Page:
Hope Hampton


Physical Therapist


Hope received her Doctorate of Physical Therapy in 2018 from Idaho State University. Shortly thereafter, she moved to Portland, Oregon and began working for Therapeutic Associates. Since then, she has completed TAI’s orthopedic residency program as well as advanced manual therapy certification through the North American Institute of Orthopedic Manual Therapy (NAIOMT). She is currently preparing to sit for her Orthopedic Certified Specialist examination in Spring 2022.

During her formative years Hope studied classical piano and violin. She went on to pursue a music business degree at Boise State University in 2009, studying violin as her primary instrument. She has played with numerous orchestras and small ensembles throughout the Boise and Portland metro regions. After completing her music degree, she began learning guitar and voice as a folk musician and branched into many other genres since to gain experience and understanding across many genres.

Hope’s path toward a career in physical therapy is unique. After many years working as a professional violinist in string quartets and community orchestras, she noticed many musicians experience injuries and are unsure of who to turn for help with these injuries. This sparked her desire to pursue a career in physical therapy. She is uniquely qualified to treat musicians because she can look through both the lens of a musician and the lens of a physical therapist.

Hope recognizes that musicians are often overlooked and misunderstood within healthcare. She has been developing tailored rehabilitation techniques for this community drawing from her vast experiences as a musician.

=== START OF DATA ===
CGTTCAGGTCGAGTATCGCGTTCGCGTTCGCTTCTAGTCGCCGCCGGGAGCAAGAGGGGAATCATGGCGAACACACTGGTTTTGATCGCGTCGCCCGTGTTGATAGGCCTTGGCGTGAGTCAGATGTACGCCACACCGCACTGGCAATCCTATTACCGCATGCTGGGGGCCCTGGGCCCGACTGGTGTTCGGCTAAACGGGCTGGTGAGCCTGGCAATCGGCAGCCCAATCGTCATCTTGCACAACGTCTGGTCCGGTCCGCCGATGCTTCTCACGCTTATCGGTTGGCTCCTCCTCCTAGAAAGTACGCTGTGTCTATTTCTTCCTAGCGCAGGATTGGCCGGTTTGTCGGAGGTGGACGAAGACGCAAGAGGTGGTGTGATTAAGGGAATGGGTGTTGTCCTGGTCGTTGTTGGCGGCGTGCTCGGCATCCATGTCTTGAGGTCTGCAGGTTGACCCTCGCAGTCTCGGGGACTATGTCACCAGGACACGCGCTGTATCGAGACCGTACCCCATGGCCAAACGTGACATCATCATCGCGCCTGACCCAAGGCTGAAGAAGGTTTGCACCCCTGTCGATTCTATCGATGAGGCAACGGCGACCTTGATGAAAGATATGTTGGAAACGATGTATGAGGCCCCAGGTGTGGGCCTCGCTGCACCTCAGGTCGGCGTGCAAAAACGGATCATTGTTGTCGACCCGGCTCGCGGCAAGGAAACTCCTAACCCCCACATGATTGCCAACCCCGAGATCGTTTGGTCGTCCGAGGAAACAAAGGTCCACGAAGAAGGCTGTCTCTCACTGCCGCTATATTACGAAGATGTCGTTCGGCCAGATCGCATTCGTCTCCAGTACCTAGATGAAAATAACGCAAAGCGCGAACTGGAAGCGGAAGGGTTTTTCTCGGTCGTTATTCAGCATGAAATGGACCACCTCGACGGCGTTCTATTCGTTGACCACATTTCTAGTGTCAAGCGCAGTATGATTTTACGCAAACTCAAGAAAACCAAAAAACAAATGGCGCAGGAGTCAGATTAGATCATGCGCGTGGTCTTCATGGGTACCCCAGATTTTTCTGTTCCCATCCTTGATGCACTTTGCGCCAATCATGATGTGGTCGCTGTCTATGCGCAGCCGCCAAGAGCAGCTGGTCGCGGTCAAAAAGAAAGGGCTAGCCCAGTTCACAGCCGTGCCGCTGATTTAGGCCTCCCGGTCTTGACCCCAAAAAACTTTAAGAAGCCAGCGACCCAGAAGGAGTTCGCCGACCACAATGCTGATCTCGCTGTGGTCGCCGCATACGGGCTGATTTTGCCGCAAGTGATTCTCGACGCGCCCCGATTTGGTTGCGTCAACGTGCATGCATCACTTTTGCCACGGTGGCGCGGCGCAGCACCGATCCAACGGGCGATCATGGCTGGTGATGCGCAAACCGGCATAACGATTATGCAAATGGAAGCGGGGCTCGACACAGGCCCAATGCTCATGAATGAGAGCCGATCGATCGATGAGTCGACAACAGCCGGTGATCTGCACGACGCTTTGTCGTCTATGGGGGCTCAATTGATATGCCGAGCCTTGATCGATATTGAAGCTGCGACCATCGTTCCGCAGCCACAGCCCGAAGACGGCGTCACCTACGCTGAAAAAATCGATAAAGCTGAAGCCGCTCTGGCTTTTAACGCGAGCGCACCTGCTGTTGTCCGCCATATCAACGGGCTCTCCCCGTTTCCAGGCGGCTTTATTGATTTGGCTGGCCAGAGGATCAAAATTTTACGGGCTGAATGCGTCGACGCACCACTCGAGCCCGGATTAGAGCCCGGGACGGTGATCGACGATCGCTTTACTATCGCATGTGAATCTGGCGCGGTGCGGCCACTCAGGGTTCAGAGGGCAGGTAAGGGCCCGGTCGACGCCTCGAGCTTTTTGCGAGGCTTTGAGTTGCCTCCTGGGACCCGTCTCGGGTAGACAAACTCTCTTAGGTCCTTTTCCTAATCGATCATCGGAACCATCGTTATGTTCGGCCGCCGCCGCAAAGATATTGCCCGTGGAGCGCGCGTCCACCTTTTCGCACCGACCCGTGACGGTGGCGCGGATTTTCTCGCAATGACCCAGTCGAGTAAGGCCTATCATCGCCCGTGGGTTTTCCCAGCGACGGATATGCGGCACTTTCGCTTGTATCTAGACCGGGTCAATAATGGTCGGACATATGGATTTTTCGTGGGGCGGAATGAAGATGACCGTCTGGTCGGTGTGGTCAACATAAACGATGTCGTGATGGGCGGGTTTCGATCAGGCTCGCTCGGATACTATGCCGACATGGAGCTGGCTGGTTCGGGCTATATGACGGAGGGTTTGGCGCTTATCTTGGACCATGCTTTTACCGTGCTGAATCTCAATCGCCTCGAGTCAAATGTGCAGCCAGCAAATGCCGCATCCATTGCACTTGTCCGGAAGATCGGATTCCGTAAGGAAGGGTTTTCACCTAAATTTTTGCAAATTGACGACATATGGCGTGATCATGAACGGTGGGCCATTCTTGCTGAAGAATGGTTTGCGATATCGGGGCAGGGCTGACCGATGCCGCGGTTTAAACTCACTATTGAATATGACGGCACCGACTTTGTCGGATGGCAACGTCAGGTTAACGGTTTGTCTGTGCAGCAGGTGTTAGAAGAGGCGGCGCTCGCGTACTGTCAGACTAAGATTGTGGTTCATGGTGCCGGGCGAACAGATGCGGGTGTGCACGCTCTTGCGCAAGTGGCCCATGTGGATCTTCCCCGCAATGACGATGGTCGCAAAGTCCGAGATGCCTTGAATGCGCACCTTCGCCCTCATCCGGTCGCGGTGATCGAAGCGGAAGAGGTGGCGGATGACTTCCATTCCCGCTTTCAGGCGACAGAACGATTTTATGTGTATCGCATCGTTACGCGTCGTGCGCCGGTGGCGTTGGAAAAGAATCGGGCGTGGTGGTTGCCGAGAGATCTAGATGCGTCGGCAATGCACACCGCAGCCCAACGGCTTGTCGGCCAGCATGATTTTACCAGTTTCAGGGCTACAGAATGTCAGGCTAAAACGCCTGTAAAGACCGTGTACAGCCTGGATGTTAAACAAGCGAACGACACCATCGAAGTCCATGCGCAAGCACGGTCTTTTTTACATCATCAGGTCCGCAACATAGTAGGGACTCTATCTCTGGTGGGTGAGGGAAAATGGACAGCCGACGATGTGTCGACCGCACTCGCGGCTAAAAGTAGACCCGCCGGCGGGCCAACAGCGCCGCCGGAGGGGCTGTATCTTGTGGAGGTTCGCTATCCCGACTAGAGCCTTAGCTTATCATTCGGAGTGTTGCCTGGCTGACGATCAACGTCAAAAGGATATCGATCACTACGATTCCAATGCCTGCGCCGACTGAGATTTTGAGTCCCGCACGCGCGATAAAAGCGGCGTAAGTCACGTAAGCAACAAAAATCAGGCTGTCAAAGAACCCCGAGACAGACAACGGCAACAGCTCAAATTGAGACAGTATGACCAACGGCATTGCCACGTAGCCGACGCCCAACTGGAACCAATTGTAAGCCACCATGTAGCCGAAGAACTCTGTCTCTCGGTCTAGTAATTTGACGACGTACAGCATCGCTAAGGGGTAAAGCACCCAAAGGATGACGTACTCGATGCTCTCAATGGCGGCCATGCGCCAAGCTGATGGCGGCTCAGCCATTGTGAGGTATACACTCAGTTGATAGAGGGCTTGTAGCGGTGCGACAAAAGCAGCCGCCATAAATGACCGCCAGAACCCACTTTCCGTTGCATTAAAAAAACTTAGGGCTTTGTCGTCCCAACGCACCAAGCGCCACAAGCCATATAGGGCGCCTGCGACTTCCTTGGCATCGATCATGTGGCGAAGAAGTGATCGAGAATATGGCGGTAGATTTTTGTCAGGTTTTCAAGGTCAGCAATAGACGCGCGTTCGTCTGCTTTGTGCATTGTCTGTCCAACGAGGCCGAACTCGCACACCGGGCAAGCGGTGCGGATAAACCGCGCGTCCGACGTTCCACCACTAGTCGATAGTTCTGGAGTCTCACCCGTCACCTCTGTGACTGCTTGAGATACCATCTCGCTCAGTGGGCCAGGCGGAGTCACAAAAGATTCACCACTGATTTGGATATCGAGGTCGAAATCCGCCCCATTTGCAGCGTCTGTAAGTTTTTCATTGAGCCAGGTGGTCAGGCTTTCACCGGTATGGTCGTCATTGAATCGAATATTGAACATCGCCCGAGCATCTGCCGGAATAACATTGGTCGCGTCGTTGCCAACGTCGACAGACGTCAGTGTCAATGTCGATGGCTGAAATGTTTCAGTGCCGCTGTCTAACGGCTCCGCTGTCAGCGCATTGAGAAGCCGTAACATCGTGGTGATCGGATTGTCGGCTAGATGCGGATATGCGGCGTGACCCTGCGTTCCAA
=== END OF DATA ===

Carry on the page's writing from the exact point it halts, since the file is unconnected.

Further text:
Additional Certifications

TAI Orthopedic Residency Graduate

Certified Manual Physical Therapist

Astym Certified Provider


Idaho State University, Doctorate of Physical Therapy

Recent Blog Posts

Our educational blogs draw on the expertise and experience of our therapists, bringing you the information you need to pursue an active, healthy, and pain-free life.
Long hours practicing on an instrument, especially in preparation for a performance, can lead to pain and injury. Follow these 8 strategies to keep nagging pain and discomfort at bay while also preventing injury.
Musicians frequently experience musculoskeletal injuries during their playing careers, but often continue to play through injury. Early physical therapy intervention by a trained specialist can reduce playing-related pain and improve a musician’s ability to return to full performance while taking into consideration the unique physical demands of playing an instrument.
The demands of playing an instrument are unique, especially when preparing for technically challenging practice or performance. Dynamic warm-ups are a great way to prepare for and enhance playing, while also reducing the risk of injury.

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